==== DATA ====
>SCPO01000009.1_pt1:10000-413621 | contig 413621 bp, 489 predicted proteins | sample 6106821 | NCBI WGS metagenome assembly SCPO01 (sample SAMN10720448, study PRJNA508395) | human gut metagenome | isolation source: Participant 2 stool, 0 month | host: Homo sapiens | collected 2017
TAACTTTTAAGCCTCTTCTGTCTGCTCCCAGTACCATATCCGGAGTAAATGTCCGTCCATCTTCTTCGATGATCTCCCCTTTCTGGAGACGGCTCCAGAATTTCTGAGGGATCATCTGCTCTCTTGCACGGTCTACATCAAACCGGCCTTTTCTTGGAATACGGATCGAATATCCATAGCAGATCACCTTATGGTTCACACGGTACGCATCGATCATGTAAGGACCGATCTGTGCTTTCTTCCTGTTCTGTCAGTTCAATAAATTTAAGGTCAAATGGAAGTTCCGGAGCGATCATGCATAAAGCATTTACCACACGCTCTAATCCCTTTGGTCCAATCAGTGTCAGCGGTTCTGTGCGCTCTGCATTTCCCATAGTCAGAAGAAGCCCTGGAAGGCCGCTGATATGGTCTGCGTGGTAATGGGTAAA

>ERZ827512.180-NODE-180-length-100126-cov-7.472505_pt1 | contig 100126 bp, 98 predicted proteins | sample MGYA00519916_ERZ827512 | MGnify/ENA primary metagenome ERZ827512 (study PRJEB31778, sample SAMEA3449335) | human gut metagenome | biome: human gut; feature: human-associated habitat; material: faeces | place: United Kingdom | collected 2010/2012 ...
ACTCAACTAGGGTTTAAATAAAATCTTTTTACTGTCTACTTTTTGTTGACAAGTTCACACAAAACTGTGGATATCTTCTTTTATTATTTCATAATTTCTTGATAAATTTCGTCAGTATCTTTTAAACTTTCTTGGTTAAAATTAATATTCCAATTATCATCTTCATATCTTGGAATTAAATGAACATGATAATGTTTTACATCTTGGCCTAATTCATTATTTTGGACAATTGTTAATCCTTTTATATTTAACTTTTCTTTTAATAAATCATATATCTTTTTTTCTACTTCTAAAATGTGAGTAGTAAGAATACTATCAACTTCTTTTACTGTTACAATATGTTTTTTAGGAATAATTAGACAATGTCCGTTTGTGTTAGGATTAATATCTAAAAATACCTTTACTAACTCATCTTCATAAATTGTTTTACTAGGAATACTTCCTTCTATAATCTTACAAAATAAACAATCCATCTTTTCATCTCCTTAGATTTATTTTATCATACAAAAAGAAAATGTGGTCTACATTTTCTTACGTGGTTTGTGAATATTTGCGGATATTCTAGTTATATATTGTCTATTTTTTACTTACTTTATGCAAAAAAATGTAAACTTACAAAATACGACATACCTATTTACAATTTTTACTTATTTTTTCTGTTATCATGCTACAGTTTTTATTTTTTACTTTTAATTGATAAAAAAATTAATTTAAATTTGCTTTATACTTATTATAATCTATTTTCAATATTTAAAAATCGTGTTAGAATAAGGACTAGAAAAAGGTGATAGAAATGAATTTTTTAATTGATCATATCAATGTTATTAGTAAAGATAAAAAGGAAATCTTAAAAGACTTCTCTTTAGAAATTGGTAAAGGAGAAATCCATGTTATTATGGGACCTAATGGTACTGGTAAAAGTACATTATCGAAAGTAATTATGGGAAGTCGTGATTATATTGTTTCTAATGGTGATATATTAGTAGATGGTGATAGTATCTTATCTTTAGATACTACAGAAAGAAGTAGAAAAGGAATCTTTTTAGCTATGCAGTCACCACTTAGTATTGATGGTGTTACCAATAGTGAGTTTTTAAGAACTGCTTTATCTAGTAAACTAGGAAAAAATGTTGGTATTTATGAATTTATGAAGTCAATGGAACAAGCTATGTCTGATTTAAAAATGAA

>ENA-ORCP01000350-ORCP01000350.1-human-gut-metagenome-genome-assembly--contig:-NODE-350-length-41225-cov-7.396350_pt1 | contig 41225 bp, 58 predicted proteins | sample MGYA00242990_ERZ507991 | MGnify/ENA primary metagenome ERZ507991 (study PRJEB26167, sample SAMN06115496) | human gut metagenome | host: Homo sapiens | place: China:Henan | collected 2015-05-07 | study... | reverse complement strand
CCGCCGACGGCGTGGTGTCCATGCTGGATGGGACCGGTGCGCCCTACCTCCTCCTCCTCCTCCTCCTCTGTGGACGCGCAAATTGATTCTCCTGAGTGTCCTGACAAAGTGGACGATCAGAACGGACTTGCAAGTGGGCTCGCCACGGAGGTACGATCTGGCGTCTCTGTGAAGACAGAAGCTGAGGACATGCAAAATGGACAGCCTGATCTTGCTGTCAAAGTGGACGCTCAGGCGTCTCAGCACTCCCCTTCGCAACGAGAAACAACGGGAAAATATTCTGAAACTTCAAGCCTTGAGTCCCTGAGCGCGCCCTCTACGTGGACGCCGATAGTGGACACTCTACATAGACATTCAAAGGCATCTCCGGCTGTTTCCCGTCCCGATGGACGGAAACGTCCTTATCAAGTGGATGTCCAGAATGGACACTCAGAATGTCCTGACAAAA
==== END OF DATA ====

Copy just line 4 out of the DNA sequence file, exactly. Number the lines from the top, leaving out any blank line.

ACTCAACTAGGGTTTAAATAAAATCTTTTTACTGTCTACTTTTTGTTGACAAGTTCACACAAAACTGTGGATATCTTCTTTTATTATTTCATAATTTCTTGATAAATTTCGTCAGTATCTTTTAAACTTTCTTGGTTAAAATTAATATTCCAATTATCATCTTCATATCTTGGAATTAAATGAACATGATAATGTTTTACATCTTGGCCTAATTCATTATTTTGGACAATTGTTAATCCTTTTATATTTAACTTTTCTTTTAATAAATCATATATCTTTTTTTCTACTTCTAAAATGTGAGTAGTAAGAATACTATCAACTTCTTTTACTGTTACAATATGTTTTTTAGGAATAATTAGACAATGTCCGTTTGTGTTAGGATTAATATCTAAAAATACCTTTACTAACTCATCTTCATAAATTGTTTTACTAGGAATACTTCCTTCTATAATCTTACAAAATAAACAATCCATCTTTTCATCTCCTTAGATTTATTTTATCATACAAAAAGAAAATGTGGTCTACATTTTCTTACGTGGTTTGTGAATATTTGCGGATATTCTAGTTATATATTGTCTATTTTTTACTTACTTTATGCAAAAAAATGTAAACTTACAAAATACGACATACCTATTTACAATTTTTACTTATTTTTTCTGTTATCATGCTACAGTTTTTATTTTTTACTTTTAATTGATAAAAAAATTAATTTAAATTTGCTTTATACTTATTATAATCTATTTTCAATATTTAAAAATCGTGTTAGAATAAGGACTAGAAAAAGGTGATAGAAATGAATTTTTTAATTGATCATATCAATGTTATTAGTAAAGATAAAAAGGAAATCTTAAAAGACTTCTCTTTAGAAATTGGTAAAGGAGAAATCCATGTTATTATGGGACCTAATGGTACTGGTAAAAGTACATTATCGAAAGTAATTATGGGAAGTCGTGATTATATTGTTTCTAATGGTGATATATTAGTAGATGGTGATAGTATCTTATCTTTAGATACTACAGAAAGAAGTAGAAAAGGAATCTTTTTAGCTATGCAGTCACCACTTAGTATTGATGGTGTTACCAATAGTGAGTTTTTAAGAACTGCTTTATCTAGTAAACTAGGAAAAAATGTTGGTATTTATGAATTTATGAAGTCAATGGAACAAGCTATGTCTGATTTAAAAATGAA